That being said, many other countries in Europe have decided to close all of their schools, so it’s not unlikely that the UK will follow eventually. For now, though, lessons are taking place.

UPDATE:

(20 March 2020) - All schools, sixth-forms and colleges across the UK closed and will remain closed until further notice

Arts, entertainment, and events

According to the most recent update from Downing Street, all cinemas, pubs, museums, and similar venues are to be closed until further notice. This is a safety measure intended to limit contact between large groups of people and curb the spread of the virus.

In addition, a number of events have been cancelled or postponed. BBC Radio 1’s Big Weekend music festival and concerts by Avril Lavigne and The Who, among others, have been cancelled. Glastonbury Festival hasn’t announced cancellation or postponing so far, but this is likely to happen.

Sporting events are taking a hit too, with the London and Brighton Marathons postponed and the Premier League being temporarily suspended.

Please note that while the above information is correct at the time of writing, the situation is ever-changing. It’s important to keep checking for updates and depend on the latest information. The official UK government website on coronavirus is a good place to start.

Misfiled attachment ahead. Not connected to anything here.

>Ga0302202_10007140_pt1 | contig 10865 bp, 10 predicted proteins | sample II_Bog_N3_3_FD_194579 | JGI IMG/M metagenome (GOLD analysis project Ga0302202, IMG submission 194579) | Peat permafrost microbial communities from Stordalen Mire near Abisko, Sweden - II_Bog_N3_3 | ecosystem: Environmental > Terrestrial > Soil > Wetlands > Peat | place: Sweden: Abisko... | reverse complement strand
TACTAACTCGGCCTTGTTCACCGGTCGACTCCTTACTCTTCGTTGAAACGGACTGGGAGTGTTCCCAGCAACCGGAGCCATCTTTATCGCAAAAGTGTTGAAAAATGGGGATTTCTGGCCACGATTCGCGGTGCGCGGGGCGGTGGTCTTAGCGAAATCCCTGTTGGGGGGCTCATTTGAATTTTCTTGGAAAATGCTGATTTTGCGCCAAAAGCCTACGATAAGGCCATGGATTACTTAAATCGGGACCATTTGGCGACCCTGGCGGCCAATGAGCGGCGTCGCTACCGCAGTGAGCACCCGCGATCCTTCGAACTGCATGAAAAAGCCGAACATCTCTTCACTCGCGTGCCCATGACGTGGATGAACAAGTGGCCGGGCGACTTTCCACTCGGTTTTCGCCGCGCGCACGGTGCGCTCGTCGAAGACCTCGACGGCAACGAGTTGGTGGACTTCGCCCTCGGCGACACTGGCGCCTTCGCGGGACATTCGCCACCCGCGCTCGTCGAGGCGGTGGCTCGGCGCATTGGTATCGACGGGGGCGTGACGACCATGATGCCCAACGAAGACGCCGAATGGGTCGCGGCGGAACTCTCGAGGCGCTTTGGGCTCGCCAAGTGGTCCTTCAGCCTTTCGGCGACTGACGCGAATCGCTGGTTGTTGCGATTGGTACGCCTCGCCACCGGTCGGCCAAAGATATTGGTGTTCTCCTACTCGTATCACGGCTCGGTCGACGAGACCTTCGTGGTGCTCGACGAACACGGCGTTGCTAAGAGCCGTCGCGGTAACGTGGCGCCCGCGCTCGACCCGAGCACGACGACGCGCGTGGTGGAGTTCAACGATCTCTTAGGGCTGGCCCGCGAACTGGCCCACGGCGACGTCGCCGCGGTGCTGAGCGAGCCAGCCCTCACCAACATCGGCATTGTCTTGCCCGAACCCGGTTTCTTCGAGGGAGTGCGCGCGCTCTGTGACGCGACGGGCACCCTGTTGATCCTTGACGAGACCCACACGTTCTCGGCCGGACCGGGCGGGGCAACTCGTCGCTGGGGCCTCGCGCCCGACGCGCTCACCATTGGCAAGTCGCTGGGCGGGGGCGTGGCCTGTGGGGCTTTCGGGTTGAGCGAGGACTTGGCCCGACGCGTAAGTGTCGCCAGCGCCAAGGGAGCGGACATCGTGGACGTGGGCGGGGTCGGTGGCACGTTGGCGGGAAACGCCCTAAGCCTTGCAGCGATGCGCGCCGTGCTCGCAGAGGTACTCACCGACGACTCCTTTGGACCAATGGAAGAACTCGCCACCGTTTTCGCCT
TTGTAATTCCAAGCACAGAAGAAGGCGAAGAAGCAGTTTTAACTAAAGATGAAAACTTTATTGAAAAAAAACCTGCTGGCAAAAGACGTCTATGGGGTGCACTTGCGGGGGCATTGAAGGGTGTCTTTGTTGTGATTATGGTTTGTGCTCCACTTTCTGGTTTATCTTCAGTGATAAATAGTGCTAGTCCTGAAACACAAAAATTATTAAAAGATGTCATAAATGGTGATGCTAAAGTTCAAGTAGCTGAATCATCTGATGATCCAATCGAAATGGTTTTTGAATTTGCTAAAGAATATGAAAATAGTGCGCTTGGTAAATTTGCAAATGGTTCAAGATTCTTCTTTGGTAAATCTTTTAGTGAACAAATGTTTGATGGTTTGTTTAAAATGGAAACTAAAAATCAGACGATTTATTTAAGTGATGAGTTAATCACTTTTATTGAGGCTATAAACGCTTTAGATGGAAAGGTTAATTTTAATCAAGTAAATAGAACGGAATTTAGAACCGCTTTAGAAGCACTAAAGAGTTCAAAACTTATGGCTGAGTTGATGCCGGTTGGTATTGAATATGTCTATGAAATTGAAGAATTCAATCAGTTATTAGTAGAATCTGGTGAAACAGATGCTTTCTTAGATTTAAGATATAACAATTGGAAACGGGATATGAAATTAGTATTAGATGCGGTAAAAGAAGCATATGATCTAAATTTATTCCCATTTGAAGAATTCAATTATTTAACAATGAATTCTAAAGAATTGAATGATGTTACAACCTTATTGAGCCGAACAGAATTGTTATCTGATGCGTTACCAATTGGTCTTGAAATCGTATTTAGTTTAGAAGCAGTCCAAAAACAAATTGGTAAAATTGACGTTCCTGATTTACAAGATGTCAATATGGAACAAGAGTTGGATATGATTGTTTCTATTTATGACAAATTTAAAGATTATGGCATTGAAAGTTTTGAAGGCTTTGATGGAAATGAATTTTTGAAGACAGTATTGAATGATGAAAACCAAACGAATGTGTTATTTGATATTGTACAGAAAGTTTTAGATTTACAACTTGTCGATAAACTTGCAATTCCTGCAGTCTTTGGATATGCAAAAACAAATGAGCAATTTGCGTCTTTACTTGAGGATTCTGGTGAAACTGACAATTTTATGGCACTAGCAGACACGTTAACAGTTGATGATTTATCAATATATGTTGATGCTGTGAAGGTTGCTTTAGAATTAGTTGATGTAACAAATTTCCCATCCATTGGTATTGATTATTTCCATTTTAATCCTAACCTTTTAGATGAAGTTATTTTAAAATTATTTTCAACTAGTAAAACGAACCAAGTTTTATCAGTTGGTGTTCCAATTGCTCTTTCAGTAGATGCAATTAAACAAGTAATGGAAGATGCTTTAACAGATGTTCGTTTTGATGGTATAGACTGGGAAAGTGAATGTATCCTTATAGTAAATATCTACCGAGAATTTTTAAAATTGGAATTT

Closures and restrictions

As of 23 March 2020, all shops selling non-essential goods will be close, including clothing and electronic stores. In addition, other premises such as libraries, playgrounds and place of worship will also be closed until further notice. All gatherings in public will be limited to 2 people unless they are people you live with. Weddings, baptisms and ceremonies of that nature are also to be postponed until further notice. Funerals are excluded from the restrictions.

Public parks are to remain open for exercise purposes however any gatherings will be dispersed by law enforcement.

By Kim Scott